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How do you Q?
Bay Street Theatre's cast of people and puppets do it like this

Rodgers and Hammerstein would roll over in their respective graves if they heard “It Sucks To Be Me,” “Everyone’s a Little Bit Racist” and “I’m Not Wearing Underwear Today,” songs from the Tony–winning Best Musical of 2003.

The show is Avenue Q, and it’s as far from “So Long, Farewell” and “Bali Hai” as a musical can get.

A transparent send–up of the Children’s Television Workshop and Sesame Street, Avenue Q is nevertheless a place unto itself — a place where grown–up children encounter real–world problems and solve them, or don’t solve them, through song, dance and sharp–edged humor.

Jeffrey DeVincent, the reigning Best Director in the Connect Savannah readers’ poll, is directing a local production of Avenue Q at Bay Street Theatre.

What with all the singing, dancing and primary–color acting, it’s a tough show to pull off.

Did we mention that more than half the cast consists of puppets?

“You’d think just a musical is big enough, difficult enough,” says DeVincent. “Yet you mix puppets in, and puppetry, choreography for puppets and costumes for puppets, and it is a gigantic undertaking.”

Still, he adds, the audition, workshopping and rehearsal processes have been loads of fun. “Before the auditions, we had Aretta Baumgartner come in from the Atlanta Center for Puppetry Arts. She did a workshop. And we had four nights of callbacks for this one, and I built puppet camp into it. Puppet boot camp. It was a full day.”

DeVincent chose his cast during the callbacks, knowing all the while that many, if not all, of his potential recruits had zero previous puppet experience.

“I taught them how to do what I was looking for throughout the process,” he says. “I gave the called–back people these little ‘peeper eyes,’ which are basically just eyes on a ring, and they function as puppets. They help you with focus. They help you transition from yourself into your puppet hand and all that good stuff. They got to take those home every night and practice.

“The middle finger is where you would wear the ring with the eyes on it. That’s how you can kinda tell where the puppet’s center focus would be. The audition process was much longer than usual. I had to teach a lot as we went — and it was wonderful, a really, really good experience.”

These aren’t homemade Avenue Q puppets, by the way. There’s a place in Rochester, N.Y. that rents them for community theater shows.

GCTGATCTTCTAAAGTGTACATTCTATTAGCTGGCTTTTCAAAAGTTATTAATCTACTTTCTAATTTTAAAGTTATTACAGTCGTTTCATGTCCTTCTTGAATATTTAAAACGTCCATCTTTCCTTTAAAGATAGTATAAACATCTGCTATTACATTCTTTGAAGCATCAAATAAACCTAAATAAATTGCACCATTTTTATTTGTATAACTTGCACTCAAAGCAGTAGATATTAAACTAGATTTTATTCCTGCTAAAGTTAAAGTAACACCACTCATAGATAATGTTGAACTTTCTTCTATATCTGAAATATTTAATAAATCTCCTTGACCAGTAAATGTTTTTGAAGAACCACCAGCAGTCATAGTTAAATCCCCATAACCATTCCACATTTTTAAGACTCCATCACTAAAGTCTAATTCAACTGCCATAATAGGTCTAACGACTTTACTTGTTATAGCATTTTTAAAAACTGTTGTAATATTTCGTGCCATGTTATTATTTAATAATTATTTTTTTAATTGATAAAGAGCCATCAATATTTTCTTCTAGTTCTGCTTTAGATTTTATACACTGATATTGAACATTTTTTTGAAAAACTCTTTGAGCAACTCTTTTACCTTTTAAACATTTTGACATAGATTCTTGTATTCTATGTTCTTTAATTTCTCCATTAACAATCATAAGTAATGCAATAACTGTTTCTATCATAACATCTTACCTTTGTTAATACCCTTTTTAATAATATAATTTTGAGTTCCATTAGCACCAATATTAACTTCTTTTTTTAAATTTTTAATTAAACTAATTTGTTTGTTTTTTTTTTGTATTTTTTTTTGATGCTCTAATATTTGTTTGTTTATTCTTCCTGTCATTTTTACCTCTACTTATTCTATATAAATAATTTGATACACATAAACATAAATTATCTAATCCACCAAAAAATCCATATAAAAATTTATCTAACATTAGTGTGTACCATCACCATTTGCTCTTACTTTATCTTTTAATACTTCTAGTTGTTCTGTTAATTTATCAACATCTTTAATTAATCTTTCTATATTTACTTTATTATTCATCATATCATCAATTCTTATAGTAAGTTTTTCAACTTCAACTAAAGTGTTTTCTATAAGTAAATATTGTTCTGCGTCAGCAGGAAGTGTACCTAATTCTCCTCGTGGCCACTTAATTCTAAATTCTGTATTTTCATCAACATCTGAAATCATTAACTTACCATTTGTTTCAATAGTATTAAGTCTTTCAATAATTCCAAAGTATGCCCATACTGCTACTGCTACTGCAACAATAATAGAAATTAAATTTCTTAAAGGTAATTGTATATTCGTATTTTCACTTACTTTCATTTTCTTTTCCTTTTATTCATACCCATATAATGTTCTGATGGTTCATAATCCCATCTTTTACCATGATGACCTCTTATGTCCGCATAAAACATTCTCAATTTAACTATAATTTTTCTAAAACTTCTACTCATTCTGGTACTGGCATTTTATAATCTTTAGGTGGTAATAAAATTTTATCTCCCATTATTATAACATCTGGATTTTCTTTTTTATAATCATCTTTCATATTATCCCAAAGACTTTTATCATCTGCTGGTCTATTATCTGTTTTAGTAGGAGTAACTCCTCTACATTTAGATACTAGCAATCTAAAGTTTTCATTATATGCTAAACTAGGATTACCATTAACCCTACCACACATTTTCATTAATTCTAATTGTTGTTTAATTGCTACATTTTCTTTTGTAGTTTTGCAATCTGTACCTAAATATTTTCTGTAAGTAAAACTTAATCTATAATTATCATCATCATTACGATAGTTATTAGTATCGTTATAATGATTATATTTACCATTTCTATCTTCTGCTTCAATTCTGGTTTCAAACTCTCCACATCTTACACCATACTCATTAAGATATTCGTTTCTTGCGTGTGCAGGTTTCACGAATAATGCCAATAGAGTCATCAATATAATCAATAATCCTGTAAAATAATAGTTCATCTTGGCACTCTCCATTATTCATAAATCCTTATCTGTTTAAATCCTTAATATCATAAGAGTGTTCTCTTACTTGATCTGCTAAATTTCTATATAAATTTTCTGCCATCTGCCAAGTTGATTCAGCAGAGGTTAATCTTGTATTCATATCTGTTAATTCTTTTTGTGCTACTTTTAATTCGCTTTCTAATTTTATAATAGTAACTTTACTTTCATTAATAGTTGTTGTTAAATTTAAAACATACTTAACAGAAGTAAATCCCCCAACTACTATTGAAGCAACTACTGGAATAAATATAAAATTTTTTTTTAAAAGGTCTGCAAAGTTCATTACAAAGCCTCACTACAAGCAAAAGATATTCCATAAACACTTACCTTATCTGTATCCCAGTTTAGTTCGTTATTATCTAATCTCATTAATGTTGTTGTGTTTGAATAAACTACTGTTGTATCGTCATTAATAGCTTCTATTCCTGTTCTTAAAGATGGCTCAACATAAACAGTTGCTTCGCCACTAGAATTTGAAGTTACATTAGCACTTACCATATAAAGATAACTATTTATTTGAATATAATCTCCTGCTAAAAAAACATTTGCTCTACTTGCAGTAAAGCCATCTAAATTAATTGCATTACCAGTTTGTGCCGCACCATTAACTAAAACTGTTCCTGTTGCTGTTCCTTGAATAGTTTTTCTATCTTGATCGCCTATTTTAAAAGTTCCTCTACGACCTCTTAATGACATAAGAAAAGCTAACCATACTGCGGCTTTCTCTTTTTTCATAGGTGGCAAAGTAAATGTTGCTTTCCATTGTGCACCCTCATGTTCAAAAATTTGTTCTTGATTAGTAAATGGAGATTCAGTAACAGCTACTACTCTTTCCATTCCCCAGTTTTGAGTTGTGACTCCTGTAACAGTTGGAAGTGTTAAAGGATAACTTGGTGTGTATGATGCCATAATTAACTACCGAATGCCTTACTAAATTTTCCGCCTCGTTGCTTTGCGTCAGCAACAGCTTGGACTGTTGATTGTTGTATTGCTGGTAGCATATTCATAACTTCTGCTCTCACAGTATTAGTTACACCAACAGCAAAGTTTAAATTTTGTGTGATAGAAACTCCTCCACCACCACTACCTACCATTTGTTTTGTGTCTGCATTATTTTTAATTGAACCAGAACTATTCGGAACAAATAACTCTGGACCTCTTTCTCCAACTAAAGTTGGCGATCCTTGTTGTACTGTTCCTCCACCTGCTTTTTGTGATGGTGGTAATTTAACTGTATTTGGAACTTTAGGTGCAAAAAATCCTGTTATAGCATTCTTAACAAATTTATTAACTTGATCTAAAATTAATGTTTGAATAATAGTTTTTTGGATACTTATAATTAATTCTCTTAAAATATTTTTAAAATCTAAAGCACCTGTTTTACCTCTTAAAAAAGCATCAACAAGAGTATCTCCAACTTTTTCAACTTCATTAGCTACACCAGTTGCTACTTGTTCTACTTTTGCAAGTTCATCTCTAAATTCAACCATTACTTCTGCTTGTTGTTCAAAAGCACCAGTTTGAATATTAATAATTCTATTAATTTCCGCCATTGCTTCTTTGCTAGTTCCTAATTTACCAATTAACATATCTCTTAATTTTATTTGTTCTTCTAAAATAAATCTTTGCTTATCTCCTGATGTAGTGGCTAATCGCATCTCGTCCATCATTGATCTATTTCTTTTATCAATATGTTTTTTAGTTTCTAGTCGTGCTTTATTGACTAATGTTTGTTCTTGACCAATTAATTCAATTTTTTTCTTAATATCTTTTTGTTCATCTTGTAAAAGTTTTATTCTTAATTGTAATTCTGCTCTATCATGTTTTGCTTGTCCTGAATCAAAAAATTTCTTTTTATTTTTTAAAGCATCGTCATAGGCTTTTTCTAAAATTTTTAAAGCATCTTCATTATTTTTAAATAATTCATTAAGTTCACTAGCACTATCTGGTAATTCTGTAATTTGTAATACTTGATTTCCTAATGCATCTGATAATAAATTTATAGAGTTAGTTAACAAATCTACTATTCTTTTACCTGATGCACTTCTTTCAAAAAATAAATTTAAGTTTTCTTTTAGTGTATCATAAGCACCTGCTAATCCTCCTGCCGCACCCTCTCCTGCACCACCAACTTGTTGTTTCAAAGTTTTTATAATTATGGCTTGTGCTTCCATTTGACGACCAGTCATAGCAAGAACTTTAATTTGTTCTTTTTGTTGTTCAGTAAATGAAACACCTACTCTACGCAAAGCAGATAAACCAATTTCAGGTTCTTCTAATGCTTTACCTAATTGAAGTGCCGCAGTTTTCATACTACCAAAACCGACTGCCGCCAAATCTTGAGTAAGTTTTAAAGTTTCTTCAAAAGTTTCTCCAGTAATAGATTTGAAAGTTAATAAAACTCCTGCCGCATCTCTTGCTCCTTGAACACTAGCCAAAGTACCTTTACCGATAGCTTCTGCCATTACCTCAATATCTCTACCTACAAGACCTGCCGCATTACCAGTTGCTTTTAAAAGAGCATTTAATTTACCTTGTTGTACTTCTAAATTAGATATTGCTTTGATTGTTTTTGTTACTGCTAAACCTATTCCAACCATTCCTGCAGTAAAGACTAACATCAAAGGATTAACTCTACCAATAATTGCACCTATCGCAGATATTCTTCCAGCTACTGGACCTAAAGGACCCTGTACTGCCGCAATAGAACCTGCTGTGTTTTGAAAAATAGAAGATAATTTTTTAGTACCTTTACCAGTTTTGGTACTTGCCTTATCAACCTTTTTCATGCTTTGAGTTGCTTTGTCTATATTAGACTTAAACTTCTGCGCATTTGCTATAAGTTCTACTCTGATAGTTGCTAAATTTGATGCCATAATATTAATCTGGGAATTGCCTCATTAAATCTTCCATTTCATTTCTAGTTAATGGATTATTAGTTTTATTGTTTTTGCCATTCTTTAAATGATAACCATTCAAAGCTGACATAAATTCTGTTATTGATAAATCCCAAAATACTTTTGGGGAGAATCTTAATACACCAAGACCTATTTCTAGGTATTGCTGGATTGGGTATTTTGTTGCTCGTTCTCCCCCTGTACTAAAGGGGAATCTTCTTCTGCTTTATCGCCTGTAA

Bay Street regular Christopher Stanley — last seen as Roger in Rent — found his inner puppeteer. It was a pleasant learning experience, if not particularly easy.

“It’s a new thing to be thinking about, especially with hand/eye coordination,” Stanley reports. “Moving the mouth correctly, and then adding choreography to that, and still trying to get your mouth to be independent of the beat. Actually looking like it’s talking was a challenge early on.”

Onstage the puppeteers, dressed in black, make no attempts to disguise themselves. Unlike Bert, Ernie or Oscar the Grouch, these puppets aren’t partially hidden behind boxes or inside trash cans.

Keeping the puppet active, Stanley says, is paramount. “You want the audience to be looking at the puppet instead of you. If you’re not thinking about the puppet, you’re thinking about how tired your arm is. As long as you’re engaged in the puppet, you really don’t notice it till you get offstage, and then you’re like ‘Wow. That took a lot out of me.’”

Similar to Sesame Street (which was, back in the day, quick to remind the public it did not in any way endorse this occasionally profane, decidedly adult show) Avenue Q is populated by real, live people who interact with the wacky puppets.

Which presented another unique challenge for the Bay Street performers.

“It was a little strange at first,” says actor and singer Thomas Houston. “Because you got directions like ‘Make sure you look at the puppet and not the person.’ Once you got past that, over the course of rehearsal as everyone got better at working with their puppets, the puppets gained more personality and became the characters. They got more fleshed out, so to speak. Then it was a lot easier to treat them as the actual characters instead of the person holding them up.

“And then of course like every other scene someone’s parking on my shoulder, or my head or something. So you can’t ignore the puppet because it’s on your shoulder talking to you.”

Directing Avenue Q has been a back–burner dream for DeVincent, who co-founded the SCAD theater department and is now a professor of communication.

He saw the show during its initial Broadway run. And saw it again. And saw it again.

“I saw Avenue Q five times in one weekend,” the director says with a chuckle. “Even the Golden Theatre was a rather small theater, for my laugh. I just remember being embarrassing in that place. First time I saw it, I was down on the floor, and the second time I was up in the balcony. And I could literally hear my giant laugh careening through the entire space.

“I just find great humor in the darkness of life, or commenting on life and all of its foibles and troubles through the eyes of a child. Because that’s basically what the puppets are.”

There’s the key — as with Sesame Street, the little furry buggers are merely subconscious stand–ins for whoever’s watching.

“It’s about coming of age in your early 20s,” DeVincent says. “And those are the people that I work with every day of the week, people coming into their 20s.

“As far as I know, I was in the very first generation of kids watching Sesame Street when it hit the air. They actually used to show it as part of the school day.”

Avenue Q

Where: Bay Street Theatre at Club One, 1 Jefferson St.

When: At 7:30 p.m. Aug. 9, 10, 12, 17–19, 24–26

All shows 21+ except Sundays

Tickets: $20–$25

Info: clubone–